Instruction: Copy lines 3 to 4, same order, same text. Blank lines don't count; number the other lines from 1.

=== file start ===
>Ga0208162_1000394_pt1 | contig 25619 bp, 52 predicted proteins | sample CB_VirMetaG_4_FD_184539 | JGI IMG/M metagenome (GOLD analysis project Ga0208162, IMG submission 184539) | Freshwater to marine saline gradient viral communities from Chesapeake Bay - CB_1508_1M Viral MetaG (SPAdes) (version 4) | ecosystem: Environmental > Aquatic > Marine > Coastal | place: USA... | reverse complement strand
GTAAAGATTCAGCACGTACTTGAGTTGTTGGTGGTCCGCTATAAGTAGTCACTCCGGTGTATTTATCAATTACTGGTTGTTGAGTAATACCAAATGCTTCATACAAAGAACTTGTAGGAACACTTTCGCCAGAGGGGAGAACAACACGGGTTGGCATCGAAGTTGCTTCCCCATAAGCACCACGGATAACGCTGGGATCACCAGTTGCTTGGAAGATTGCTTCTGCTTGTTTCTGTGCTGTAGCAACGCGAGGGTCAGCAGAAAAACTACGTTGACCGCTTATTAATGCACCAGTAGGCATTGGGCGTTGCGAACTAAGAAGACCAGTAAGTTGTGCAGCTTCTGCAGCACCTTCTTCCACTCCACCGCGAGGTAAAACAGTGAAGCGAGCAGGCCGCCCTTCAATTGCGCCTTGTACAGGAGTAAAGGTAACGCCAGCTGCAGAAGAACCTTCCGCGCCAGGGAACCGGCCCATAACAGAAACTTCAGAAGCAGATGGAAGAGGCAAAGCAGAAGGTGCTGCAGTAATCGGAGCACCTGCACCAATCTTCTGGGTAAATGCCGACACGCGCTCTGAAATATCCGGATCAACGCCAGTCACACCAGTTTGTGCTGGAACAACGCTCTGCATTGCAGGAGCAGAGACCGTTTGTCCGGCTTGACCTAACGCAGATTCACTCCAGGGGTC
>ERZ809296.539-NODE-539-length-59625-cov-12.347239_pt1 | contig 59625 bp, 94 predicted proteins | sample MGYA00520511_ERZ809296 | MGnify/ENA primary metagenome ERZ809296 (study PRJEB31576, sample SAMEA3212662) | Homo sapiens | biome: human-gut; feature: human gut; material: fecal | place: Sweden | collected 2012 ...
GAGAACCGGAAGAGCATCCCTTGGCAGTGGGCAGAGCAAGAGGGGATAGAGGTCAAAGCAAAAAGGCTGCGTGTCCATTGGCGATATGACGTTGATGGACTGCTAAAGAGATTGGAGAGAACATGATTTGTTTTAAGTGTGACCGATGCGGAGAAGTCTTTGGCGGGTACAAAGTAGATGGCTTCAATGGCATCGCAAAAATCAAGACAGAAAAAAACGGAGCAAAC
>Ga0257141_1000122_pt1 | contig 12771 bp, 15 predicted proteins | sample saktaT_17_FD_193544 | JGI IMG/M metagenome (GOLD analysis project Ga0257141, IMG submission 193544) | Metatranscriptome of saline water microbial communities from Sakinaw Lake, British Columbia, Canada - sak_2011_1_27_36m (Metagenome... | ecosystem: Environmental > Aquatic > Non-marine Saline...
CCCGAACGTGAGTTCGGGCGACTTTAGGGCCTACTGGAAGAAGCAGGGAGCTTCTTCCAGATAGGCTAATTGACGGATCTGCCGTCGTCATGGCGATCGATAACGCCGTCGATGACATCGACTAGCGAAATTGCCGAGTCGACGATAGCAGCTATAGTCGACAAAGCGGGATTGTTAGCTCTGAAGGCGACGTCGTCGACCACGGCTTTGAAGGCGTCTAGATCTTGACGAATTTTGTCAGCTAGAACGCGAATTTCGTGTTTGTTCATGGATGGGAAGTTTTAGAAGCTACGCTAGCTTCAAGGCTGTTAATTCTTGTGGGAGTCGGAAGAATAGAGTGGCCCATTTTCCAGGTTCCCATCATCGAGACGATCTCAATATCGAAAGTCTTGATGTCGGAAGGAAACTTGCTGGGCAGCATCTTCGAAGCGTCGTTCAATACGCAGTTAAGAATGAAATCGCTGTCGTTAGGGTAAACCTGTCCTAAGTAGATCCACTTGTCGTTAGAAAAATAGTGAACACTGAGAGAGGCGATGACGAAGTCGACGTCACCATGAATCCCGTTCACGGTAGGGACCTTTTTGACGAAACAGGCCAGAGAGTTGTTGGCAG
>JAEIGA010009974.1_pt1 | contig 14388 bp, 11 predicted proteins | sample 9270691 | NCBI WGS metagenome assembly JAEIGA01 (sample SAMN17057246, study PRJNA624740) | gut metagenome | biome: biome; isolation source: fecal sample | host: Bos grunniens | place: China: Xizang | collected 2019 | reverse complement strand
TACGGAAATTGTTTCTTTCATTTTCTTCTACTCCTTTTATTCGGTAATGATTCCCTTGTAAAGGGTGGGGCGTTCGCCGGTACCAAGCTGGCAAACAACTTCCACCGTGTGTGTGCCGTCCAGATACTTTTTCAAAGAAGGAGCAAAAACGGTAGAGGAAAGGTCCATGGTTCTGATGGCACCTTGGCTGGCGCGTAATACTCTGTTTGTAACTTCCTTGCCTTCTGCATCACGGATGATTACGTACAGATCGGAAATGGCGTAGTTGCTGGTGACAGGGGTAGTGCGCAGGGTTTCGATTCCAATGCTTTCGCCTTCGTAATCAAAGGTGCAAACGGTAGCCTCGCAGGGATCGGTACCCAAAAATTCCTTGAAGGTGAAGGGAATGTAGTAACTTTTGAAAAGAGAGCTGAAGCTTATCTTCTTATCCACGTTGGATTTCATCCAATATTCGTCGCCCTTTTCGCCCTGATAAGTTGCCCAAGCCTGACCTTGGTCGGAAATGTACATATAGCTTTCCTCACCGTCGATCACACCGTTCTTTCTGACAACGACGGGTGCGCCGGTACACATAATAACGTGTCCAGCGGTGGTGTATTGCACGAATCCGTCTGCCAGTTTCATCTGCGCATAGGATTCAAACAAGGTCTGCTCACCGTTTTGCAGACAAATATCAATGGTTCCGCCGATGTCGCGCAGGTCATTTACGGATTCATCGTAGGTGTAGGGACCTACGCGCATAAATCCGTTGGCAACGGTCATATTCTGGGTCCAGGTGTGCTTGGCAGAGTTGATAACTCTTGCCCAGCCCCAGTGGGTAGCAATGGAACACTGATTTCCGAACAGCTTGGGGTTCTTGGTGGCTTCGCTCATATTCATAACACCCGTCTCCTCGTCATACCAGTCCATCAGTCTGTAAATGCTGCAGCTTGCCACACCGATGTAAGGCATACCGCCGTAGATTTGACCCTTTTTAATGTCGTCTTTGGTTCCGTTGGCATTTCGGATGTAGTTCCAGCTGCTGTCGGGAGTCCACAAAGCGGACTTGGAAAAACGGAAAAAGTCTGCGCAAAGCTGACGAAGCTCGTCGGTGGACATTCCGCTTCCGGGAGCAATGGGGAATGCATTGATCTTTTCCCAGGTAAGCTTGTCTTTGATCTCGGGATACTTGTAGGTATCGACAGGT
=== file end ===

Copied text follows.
>ERZ809296.539-NODE-539-length-59625-cov-12.347239_pt1 | contig 59625 bp, 94 predicted proteins | sample MGYA00520511_ERZ809296 | MGnify/ENA primary metagenome ERZ809296 (study PRJEB31576, sample SAMEA3212662) | Homo sapiens | biome: human-gut; feature: human gut; material: fecal | place: Sweden | collected 2012 ...
GAGAACCGGAAGAGCATCCCTTGGCAGTGGGCAGAGCAAGAGGGGATAGAGGTCAAAGCAAAAAGGCTGCGTGTCCATTGGCGATATGACGTTGATGGACTGCTAAAGAGATTGGAGAGAACATGATTTGTTTTAAGTGTGACCGATGCGGAGAAGTCTTTGGCGGGTACAAAGTAGATGGCTTCAATGGCATCGCAAAAATCAAGACAGAAAAAAACGGAGCAAAC